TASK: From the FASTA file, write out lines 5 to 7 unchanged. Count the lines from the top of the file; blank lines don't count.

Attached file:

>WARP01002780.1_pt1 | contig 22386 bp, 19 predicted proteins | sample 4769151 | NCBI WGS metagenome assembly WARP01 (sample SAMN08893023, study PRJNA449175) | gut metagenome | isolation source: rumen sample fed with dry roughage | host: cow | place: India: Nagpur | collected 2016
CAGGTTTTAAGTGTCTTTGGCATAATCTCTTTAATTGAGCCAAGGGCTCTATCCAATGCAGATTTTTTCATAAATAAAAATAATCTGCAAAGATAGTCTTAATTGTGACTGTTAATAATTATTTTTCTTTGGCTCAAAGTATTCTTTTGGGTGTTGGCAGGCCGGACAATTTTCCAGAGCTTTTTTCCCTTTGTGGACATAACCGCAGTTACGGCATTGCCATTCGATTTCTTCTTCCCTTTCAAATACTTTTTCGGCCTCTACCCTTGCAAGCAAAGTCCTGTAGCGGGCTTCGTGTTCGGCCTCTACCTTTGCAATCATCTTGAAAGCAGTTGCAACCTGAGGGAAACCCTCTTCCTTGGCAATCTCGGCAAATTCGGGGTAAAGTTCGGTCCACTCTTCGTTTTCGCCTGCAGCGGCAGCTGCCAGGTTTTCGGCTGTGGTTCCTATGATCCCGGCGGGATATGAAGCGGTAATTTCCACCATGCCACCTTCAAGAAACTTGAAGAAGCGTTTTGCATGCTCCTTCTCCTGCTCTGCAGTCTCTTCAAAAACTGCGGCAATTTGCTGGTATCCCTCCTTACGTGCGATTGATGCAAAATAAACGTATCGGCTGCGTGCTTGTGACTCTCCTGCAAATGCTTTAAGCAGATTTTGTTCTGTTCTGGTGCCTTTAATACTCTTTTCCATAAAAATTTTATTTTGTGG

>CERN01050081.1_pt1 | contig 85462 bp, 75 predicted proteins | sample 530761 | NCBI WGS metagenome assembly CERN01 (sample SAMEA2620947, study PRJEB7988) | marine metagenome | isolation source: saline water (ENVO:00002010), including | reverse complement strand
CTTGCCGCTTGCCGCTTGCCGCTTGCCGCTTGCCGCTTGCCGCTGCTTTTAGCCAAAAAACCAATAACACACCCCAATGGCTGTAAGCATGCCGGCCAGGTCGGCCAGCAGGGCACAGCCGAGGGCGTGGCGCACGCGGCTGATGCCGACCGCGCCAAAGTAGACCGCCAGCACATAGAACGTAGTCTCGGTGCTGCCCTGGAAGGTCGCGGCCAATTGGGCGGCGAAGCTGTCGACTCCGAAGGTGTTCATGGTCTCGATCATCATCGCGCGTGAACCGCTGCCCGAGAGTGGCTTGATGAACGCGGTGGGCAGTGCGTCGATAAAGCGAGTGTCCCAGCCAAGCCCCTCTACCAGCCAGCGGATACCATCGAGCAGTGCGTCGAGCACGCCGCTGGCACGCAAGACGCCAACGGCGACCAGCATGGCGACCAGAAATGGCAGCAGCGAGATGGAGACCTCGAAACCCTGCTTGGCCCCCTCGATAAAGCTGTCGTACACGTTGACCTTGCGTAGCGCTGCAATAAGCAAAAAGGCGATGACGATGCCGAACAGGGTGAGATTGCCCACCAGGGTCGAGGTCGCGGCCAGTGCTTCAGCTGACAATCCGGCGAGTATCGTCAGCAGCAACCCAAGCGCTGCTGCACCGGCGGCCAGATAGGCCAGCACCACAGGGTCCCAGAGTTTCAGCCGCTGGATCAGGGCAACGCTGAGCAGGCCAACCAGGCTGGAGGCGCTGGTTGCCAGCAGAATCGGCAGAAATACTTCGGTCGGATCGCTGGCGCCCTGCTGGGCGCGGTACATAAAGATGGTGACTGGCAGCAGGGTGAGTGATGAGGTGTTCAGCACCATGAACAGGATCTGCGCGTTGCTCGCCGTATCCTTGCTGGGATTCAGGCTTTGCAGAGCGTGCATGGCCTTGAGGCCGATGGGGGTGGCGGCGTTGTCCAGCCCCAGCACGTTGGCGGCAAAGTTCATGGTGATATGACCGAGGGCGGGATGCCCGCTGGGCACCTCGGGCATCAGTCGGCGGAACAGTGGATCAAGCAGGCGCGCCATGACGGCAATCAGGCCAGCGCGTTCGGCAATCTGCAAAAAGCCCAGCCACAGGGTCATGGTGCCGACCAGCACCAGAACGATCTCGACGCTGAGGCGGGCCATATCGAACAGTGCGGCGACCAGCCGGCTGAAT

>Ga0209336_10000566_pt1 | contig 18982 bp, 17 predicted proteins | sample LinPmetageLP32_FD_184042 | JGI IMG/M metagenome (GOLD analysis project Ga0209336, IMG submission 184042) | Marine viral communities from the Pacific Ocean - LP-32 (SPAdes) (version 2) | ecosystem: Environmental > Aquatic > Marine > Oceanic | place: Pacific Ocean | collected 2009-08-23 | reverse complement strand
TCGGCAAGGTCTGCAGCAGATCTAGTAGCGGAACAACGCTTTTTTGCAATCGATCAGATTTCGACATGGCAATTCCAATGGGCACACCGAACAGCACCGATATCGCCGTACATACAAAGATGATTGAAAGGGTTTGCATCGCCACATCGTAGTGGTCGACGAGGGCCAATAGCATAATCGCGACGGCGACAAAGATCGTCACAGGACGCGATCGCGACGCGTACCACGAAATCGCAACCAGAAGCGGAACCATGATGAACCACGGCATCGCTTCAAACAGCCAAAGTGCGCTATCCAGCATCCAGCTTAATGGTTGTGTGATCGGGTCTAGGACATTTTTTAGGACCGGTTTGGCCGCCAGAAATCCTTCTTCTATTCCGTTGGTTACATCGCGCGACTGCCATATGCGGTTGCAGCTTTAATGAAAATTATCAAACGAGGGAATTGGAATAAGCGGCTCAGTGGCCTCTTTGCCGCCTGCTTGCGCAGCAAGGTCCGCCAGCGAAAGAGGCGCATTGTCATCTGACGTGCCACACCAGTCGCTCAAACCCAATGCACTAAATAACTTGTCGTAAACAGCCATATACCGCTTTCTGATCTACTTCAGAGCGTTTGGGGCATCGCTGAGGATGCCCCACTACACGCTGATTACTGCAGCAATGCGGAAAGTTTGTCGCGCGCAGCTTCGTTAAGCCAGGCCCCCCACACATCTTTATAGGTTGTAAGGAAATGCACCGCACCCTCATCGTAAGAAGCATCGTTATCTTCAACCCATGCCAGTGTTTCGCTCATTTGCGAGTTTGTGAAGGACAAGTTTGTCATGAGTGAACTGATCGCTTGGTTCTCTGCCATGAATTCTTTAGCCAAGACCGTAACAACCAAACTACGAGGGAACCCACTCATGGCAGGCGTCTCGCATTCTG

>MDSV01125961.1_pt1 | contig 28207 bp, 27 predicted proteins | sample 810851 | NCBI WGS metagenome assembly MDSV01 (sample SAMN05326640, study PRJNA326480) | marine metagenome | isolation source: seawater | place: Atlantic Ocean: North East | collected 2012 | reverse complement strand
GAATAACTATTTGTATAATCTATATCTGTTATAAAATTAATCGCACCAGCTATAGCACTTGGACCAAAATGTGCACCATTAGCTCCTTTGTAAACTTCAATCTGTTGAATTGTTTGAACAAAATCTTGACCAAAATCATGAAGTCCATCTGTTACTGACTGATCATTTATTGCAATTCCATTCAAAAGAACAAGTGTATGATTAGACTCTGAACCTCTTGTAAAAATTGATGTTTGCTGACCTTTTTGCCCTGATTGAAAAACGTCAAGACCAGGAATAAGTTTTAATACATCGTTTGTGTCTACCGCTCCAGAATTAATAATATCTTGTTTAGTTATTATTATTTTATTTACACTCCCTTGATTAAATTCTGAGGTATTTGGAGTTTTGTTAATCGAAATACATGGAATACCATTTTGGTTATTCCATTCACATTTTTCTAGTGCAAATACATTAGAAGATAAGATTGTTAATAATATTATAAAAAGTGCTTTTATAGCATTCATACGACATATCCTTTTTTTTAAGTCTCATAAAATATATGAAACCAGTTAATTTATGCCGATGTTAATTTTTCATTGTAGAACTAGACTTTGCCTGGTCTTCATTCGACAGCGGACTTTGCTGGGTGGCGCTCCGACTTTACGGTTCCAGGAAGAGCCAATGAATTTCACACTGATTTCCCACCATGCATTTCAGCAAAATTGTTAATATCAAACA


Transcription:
>Ga0209336_10000566_pt1 | contig 18982 bp, 17 predicted proteins | sample LinPmetageLP32_FD_184042 | JGI IMG/M metagenome (GOLD analysis project Ga0209336, IMG submission 184042) | Marine viral communities from the Pacific Ocean - LP-32 (SPAdes) (version 2) | ecosystem: Environmental > Aquatic > Marine > Oceanic | place: Pacific Ocean | collected 2009-08-23 | reverse complement strand
TCGGCAAGGTCTGCAGCAGATCTAGTAGCGGAACAACGCTTTTTTGCAATCGATCAGATTTCGACATGGCAATTCCAATGGGCACACCGAACAGCACCGATATCGCCGTACATACAAAGATGATTGAAAGGGTTTGCATCGCCACATCGTAGTGGTCGACGAGGGCCAATAGCATAATCGCGACGGCGACAAAGATCGTCACAGGACGCGATCGCGACGCGTACCACGAAATCGCAACCAGAAGCGGAACCATGATGAACCACGGCATCGCTTCAAACAGCCAAAGTGCGCTATCCAGCATCCAGCTTAATGGTTGTGTGATCGGGTCTAGGACATTTTTTAGGACCGGTTTGGCCGCCAGAAATCCTTCTTCTATTCCGTTGGTTACATCGCGCGACTGCCATATGCGGTTGCAGCTTTAATGAAAATTATCAAACGAGGGAATTGGAATAAGCGGCTCAGTGGCCTCTTTGCCGCCTGCTTGCGCAGCAAGGTCCGCCAGCGAAAGAGGCGCATTGTCATCTGACGTGCCACACCAGTCGCTCAAACCCAATGCACTAAATAACTTGTCGTAAACAGCCATATACCGCTTTCTGATCTACTTCAGAGCGTTTGGGGCATCGCTGAGGATGCCCCACTACACGCTGATTACTGCAGCAATGCGGAAAGTTTGTCGCGCGCAGCTTCGTTAAGCCAGGCCCCCCACACATCTTTATAGGTTGTAAGGAAATGCACCGCACCCTCATCGTAAGAAGCATCGTTATCTTCAACCCATGCCAGTGTTTCGCTCATTTGCGAGTTTGTGAAGGACAAGTTTGTCATGAGTGAACTGATCGCTTGGTTCTCTGCCATGAATTCTTTAGCCAAGACCGTAACAACCAAACTACGAGGGAACCCACTCATGGCAGGCGTCTCGCATTCTG

>MDSV01125961.1_pt1 | contig 28207 bp, 27 predicted proteins | sample 810851 | NCBI WGS metagenome assembly MDSV01 (sample SAMN05326640, study PRJNA326480) | marine metagenome | isolation source: seawater | place: Atlantic Ocean: North East | collected 2012 | reverse complement strand